Views from the Hills by R. E. Stevens, GENESIS II (The Second Beginning) E-Mail

Homework isn't all that bad.

In a recent issue of Quirk's there  is an interesting article titled, "Learning to love homework," written by Linda Binder, senior vice president of Primary Insights of Lisle, Illinois.  In the article, Linda describes a unique way she conducts some of her Focus Groups.  Her homework refers to assignments given to respondents to be completed outside of the qualitative sessions.  Homework is used in studies where respondents return for multiple sessions.  It can also offer value in more traditional qualitative studies when assigned at the time of recruitment where the respondents agree to complete the homework before the qualitative sessions.

I agree with Linda's position on the value of homework.  In my days at P&G, we had a group of qualitative researchers who within my experience had no equal.  One, Ms. Jane May, has since joined the ranks of the retired while the other, Ms. Susan Wissman has left P&G and set up her own company.  They had set up similar qualitative sessions that required homework.  Actually Susan had formed groups of specific population segments that met monthly.  Each month they would report on their previous homework, discuss the findings and leave with a new assignment.  The homework would involve discussing specific topics with their friends, observing shopping habits, reporting on changes in their local markets, recording various task habits and practices, etc.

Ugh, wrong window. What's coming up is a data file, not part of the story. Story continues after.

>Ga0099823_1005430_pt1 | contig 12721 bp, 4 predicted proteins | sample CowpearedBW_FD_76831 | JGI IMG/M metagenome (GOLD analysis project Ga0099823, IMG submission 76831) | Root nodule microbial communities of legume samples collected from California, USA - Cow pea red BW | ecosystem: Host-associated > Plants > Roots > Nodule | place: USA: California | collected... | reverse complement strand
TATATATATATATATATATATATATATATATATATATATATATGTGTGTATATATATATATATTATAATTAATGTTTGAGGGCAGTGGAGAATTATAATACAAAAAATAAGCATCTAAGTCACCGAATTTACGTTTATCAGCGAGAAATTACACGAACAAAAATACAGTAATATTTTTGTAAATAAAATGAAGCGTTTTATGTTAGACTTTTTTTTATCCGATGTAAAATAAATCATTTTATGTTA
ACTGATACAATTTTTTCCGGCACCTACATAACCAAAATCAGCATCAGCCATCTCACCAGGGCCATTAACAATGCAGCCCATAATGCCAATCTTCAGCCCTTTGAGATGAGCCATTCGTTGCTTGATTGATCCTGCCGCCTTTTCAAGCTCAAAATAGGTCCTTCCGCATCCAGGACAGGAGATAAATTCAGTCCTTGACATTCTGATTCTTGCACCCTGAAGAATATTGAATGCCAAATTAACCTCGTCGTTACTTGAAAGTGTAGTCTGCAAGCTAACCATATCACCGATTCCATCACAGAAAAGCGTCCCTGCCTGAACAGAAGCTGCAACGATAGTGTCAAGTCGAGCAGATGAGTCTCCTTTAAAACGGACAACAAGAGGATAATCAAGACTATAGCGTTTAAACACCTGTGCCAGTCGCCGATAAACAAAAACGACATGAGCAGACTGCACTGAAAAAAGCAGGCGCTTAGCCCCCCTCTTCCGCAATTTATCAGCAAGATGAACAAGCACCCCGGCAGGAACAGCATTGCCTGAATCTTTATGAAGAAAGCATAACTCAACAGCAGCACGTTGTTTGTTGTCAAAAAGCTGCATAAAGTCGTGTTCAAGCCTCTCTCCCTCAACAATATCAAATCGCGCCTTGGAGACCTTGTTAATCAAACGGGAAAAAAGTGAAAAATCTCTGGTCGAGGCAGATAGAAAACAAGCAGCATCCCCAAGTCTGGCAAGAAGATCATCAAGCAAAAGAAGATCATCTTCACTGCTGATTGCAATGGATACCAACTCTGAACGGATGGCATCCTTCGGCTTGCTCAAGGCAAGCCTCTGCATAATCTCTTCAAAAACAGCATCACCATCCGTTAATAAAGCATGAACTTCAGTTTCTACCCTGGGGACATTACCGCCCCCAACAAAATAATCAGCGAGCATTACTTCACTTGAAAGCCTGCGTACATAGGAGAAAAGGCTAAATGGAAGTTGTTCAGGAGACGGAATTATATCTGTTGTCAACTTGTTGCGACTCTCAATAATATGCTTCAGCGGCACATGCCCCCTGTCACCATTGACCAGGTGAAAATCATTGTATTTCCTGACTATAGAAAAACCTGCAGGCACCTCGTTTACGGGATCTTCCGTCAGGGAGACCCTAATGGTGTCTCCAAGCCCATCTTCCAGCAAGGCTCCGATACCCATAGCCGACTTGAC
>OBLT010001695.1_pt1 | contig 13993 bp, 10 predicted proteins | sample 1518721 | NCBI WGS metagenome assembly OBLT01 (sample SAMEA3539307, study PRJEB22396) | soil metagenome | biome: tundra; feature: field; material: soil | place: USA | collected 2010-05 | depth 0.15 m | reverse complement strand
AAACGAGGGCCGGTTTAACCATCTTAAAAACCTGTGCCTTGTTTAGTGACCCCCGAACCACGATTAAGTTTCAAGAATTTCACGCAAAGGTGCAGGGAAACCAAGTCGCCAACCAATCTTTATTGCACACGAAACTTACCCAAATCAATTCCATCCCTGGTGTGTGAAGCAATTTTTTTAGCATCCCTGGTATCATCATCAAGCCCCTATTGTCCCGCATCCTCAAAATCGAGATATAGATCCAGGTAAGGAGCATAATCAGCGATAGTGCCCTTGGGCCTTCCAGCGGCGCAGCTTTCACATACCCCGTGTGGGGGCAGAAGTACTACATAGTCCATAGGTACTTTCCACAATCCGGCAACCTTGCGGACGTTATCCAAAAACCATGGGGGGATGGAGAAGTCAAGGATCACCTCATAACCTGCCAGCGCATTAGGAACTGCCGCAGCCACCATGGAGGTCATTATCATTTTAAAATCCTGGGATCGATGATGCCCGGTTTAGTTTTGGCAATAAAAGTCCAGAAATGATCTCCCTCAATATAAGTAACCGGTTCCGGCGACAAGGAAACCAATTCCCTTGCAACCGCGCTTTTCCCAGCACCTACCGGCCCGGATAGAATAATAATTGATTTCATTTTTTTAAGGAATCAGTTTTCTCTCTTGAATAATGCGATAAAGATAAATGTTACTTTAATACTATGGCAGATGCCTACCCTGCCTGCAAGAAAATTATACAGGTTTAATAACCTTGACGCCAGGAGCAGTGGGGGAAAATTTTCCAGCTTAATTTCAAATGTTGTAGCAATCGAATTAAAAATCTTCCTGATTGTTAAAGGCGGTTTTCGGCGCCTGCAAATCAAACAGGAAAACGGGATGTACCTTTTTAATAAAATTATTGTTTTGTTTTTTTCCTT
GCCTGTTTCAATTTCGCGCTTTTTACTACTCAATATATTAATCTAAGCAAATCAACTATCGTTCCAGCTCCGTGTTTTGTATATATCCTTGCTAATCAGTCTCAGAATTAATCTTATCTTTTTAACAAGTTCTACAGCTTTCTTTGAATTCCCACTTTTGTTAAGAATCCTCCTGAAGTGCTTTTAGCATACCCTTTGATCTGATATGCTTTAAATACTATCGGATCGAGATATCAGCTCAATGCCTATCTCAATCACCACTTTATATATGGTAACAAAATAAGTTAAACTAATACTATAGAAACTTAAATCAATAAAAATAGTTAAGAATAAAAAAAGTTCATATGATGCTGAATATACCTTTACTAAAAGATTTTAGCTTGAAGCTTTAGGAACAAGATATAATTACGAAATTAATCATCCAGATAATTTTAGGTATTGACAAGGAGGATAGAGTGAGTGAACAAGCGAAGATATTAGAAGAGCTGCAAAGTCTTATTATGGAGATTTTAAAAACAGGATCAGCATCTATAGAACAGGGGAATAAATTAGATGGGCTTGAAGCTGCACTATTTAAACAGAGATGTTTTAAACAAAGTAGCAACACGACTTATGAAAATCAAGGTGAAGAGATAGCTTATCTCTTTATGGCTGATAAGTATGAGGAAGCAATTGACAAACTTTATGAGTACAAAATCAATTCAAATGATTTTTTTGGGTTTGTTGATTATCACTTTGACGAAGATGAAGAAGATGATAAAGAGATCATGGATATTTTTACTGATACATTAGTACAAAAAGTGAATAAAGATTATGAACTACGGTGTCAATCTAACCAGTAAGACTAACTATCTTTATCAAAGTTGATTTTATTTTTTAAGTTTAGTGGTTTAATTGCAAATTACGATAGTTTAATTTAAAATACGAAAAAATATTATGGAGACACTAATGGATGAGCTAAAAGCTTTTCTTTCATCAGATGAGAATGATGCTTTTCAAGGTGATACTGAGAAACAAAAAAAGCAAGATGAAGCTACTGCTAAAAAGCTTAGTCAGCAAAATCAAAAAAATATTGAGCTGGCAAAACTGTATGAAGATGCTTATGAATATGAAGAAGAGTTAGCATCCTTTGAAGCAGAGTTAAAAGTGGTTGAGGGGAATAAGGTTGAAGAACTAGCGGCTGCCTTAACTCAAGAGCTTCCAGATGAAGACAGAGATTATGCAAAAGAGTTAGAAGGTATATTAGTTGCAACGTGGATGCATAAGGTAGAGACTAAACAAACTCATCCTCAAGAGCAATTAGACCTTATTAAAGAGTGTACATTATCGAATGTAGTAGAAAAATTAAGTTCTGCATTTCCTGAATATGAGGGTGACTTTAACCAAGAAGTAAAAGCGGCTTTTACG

Our clients found this type of research to be very helpful.  The clients would systematically feed us topics for exploration.  The results were not used for conclusions, they were used to help design better and more complete research.

The only real criticism of the research was from the purists that thought we were directing or biasing the respondents, never mind that we were not using the results to form conclusions, only direction.  Those who criticized the research were the same ones that fought directed interest studies such as identifying blind test products as detergent with bleach or fabric softener.  Or the one I liked best is where they complained that we identified the automatic dishwashing detergent as "designed to remove baked on foods."  Had we not told the user of the product feature, they would have continually used the detergent as they had in the past, that is, they would have removed the baked on food before washing, thereby, removing the opportunity of seeing the basis for which the product was designed.

The skeptics were also the same people that did not believe that you should conduct brand identified home use tests.  They could not be convinced that people do not purchase products, they purchase brands and at some point you need to determine if the product and brand name are a good match.

Have fun with research, try new things.  If you don't explore, you will never uncover a new gold field.

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